Kinetic Compensations due to Chronic
Ankle Instability during Landing and Jumping
Kim H, Jun
Son S, Seely MK, Hopkins JT. Medicine & Science in Sports & Exercise.
2018; 50(2): 308-317. doi: 10.1249/MSS.0000000000001442
Home Message:
Those with chronic ankle instability employ
a hip-dominant strategy during jumping and landing tasks compared with healthy
individuals. The strategy may contribute to injury risk and altered performance.
There is
increasing information that people with chronic ankle instability (CAI) have
altered movement patterns during dynamic tasks; however, less is known about
how joints throughout the kinetic chain
may contribute to recurrent problems seen in this population. Thus, the authors
conducted a large-scale study looking at hip, knee, and ankle biomechanics in
100 individuals with CAI compared to matched healthy counterparts during a
jumping and landing task. Participants were set up in a motion capture system
and provided 5 minutes to walk on a treadmill to warm up. They were then given
up to 10 practice trials followed by 10 collected trials of a jumping and
landing protocol. This task consisted of a double leg maximum vertical forward
jump, single leg landing with the involved (and matched for healthy subjects)
limb onto a designated “x” on a force plate, immediately followed by a 90
degrees side-cutting jump to the opposite side. The investigators specifically examined
data from when the foot was in contact with the ground with landing and jumping
sub-phases (see table below). The researchers compared groups based on joint power, sagittal plane jointstiffness, and joints moments.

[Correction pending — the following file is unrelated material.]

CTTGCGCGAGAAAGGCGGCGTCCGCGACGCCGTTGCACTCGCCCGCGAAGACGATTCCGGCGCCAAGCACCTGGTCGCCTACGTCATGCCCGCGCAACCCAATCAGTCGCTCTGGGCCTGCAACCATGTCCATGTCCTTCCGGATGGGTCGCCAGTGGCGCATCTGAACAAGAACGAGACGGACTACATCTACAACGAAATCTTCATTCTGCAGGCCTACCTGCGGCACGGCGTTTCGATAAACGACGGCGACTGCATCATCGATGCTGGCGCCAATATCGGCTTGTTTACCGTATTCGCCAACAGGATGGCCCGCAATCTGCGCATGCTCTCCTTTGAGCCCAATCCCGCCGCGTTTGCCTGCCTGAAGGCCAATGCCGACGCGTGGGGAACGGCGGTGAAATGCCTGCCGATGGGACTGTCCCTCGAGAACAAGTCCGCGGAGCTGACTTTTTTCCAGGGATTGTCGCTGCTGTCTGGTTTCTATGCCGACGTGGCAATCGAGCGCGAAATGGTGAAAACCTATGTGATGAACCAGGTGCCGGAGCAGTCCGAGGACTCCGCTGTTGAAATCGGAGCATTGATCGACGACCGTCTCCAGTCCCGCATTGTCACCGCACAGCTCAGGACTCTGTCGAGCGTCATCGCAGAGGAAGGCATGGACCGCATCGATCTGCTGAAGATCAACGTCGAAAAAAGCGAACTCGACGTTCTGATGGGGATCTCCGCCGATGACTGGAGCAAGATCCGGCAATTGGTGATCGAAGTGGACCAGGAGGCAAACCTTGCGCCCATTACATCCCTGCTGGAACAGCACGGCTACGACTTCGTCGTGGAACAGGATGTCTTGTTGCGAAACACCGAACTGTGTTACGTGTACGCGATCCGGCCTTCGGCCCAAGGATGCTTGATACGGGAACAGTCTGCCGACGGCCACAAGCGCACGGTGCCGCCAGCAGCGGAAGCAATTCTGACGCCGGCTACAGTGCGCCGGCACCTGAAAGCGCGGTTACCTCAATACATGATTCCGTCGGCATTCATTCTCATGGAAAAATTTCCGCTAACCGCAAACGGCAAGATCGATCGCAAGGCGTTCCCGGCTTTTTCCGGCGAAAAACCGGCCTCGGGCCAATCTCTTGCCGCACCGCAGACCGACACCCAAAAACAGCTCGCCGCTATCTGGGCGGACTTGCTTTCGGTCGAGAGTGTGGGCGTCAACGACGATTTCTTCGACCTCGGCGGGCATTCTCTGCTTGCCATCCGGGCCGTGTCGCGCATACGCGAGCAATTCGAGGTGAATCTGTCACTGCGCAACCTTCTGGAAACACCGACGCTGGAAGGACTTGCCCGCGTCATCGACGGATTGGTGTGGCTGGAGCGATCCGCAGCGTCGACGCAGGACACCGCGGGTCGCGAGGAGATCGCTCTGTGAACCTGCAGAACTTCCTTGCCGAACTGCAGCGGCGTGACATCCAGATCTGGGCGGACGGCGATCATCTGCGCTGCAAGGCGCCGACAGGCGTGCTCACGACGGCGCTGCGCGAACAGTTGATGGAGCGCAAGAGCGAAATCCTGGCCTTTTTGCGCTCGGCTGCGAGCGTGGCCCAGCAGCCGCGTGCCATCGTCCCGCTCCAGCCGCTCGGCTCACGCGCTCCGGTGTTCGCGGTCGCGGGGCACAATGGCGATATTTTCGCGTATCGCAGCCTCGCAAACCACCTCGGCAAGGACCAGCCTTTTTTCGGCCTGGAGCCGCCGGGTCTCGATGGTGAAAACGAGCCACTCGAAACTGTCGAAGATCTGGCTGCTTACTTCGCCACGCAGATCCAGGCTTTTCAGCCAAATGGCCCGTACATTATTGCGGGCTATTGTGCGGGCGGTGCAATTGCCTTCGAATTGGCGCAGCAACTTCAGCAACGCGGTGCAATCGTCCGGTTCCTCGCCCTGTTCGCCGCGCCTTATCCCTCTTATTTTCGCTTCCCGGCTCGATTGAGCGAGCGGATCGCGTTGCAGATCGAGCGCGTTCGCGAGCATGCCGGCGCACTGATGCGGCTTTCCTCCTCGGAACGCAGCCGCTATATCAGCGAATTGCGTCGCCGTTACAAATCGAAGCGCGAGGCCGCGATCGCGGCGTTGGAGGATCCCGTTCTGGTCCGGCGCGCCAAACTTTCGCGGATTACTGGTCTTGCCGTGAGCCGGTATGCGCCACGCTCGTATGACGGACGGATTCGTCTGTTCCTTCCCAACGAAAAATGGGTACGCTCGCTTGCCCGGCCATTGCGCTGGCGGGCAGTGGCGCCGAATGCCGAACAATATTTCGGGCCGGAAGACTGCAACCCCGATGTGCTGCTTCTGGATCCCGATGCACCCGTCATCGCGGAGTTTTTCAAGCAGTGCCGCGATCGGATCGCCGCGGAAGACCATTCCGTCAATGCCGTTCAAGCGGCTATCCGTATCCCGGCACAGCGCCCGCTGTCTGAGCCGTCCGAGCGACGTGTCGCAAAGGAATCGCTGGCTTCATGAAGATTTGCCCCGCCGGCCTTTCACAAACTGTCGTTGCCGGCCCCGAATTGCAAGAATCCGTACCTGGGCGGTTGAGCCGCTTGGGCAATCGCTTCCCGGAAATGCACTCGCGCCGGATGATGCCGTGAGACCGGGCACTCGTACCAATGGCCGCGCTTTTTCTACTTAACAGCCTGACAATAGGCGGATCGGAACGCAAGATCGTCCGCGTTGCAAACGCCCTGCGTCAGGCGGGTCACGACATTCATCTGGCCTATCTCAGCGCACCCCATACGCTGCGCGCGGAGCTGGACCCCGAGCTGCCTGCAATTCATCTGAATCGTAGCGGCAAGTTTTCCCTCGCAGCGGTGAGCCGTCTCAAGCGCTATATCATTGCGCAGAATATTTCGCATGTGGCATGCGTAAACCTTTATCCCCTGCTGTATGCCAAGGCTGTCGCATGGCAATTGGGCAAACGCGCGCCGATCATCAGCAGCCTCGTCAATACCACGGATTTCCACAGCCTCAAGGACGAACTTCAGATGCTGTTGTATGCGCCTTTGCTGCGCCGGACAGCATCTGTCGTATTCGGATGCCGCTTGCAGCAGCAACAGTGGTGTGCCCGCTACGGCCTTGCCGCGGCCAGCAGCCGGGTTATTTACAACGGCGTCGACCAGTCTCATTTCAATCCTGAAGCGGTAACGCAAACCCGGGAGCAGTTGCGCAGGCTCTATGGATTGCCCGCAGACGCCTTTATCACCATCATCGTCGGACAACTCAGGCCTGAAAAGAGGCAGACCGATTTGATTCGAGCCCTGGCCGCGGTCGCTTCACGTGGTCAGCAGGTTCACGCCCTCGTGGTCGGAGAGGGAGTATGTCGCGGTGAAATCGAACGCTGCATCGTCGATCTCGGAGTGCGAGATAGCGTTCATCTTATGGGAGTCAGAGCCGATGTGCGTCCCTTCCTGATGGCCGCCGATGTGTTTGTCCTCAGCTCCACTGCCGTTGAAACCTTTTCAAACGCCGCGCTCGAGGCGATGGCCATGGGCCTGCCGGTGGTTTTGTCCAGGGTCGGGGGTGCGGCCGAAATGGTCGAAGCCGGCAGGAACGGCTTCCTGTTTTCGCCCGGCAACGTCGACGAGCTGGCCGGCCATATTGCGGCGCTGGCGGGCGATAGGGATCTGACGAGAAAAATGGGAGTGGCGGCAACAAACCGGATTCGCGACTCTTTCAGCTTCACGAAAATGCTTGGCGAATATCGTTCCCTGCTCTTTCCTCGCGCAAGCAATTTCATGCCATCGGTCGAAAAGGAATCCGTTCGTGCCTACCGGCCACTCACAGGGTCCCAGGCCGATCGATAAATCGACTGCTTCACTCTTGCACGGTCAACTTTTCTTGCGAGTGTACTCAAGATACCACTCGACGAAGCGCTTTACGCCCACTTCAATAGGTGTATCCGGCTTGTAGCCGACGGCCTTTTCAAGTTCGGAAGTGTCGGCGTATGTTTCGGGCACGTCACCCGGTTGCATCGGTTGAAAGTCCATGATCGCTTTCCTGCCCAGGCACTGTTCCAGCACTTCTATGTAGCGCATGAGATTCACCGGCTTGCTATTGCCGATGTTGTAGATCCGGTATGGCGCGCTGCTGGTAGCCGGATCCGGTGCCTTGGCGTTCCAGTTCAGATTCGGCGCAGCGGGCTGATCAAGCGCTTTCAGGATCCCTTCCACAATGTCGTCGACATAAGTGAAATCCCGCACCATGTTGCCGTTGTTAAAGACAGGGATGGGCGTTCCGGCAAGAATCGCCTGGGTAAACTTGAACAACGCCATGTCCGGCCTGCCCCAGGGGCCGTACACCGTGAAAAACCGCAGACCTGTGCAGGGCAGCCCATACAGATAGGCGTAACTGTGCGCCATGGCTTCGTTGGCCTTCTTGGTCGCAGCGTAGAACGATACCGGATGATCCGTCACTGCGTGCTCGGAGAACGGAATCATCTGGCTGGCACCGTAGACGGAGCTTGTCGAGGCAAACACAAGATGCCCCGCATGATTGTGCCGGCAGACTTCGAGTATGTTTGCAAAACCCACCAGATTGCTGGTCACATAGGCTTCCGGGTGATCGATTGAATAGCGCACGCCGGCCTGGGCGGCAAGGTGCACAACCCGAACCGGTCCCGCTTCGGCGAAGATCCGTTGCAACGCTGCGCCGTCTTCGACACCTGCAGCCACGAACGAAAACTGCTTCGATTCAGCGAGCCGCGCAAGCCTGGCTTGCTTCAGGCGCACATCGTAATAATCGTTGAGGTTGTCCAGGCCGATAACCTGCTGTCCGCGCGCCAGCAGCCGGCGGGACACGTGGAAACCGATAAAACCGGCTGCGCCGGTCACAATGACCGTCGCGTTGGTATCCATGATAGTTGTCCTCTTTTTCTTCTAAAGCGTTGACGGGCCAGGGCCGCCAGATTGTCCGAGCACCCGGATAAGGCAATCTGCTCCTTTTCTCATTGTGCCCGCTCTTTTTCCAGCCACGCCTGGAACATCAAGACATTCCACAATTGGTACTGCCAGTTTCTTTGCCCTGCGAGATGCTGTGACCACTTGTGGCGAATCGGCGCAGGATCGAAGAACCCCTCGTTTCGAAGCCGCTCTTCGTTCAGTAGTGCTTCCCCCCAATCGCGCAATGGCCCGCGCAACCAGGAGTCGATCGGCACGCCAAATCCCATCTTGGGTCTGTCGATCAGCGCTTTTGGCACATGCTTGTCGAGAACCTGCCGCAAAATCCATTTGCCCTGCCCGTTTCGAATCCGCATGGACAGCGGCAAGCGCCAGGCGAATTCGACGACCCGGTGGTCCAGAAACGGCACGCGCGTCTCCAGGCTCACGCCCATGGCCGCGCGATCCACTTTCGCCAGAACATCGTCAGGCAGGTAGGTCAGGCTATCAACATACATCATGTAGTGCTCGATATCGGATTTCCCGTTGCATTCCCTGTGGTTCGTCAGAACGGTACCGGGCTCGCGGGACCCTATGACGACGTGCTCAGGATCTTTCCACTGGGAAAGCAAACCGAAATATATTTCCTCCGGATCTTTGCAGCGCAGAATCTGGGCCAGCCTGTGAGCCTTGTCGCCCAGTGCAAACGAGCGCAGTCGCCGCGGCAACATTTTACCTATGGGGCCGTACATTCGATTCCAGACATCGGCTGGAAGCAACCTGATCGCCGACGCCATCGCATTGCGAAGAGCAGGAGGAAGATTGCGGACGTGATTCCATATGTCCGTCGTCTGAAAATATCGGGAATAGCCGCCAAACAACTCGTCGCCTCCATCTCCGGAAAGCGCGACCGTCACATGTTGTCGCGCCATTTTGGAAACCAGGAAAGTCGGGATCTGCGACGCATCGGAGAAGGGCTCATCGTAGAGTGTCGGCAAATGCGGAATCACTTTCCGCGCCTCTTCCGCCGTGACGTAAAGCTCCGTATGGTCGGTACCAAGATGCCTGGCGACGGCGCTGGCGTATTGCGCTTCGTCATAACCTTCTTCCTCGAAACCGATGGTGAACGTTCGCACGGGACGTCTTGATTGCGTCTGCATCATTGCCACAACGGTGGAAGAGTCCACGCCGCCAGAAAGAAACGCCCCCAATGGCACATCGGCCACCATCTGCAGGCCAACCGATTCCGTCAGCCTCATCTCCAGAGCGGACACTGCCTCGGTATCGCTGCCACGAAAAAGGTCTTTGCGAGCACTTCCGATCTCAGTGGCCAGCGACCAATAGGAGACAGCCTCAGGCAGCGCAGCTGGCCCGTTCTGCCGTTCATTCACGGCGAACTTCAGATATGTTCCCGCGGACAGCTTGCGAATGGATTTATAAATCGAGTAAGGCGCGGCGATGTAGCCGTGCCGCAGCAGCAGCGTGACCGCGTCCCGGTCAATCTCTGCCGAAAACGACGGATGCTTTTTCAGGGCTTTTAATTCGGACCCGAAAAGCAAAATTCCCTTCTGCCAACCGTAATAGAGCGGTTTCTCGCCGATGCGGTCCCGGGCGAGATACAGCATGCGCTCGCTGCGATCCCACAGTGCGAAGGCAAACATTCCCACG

Compared to the healthy group, the CAI group demonstrated decreased ankle and
knee 1) plantarflexion and knee extension moments during landing, 2) joint
stiffness, and 3) eccentric and concentric power during landing and early
jumping phases. Conversely, those with CAI had increased hip 1) extension
moments during landing and jumping, 2) eccentric power during early landing, 3)
concentric power during jumping, and 4) joint stiffness.

findings are important because they reflect that individuals with CAI are
compensating at the hip during loaded, dynamic tasks potentially due to
limitations at the ankle. This redistribution of force may be a detrimental strategy
because it could lead to decrements in performance and heightened injury risk. These
findings highlight the need for clinicians to consider the full lower extremity
when treating individuals with CAI. The authors also recommend that these
patients may benefit from movement-related functional rehabilitation that
challenge proprioception and motor control systems. The authors acknowledged
that these findings are limited to those with CAI and cannot be extrapolated to
individuals with acute ankle sprains nor to those that are considered “copers”.
However, these findings remind clinicians to target movement patterns among
those with CAI to improve performance and mitigate the risk of injury.
for Discussion:
What rehabilitation protocols have
others implemented to target full lower extremity movement patterns? What are
other functional movements that would be important to assess as they pertain to
injury risk and performance?
Written by: Alexandra F. DeJong
Reviewed by:
Jeffrey Driban
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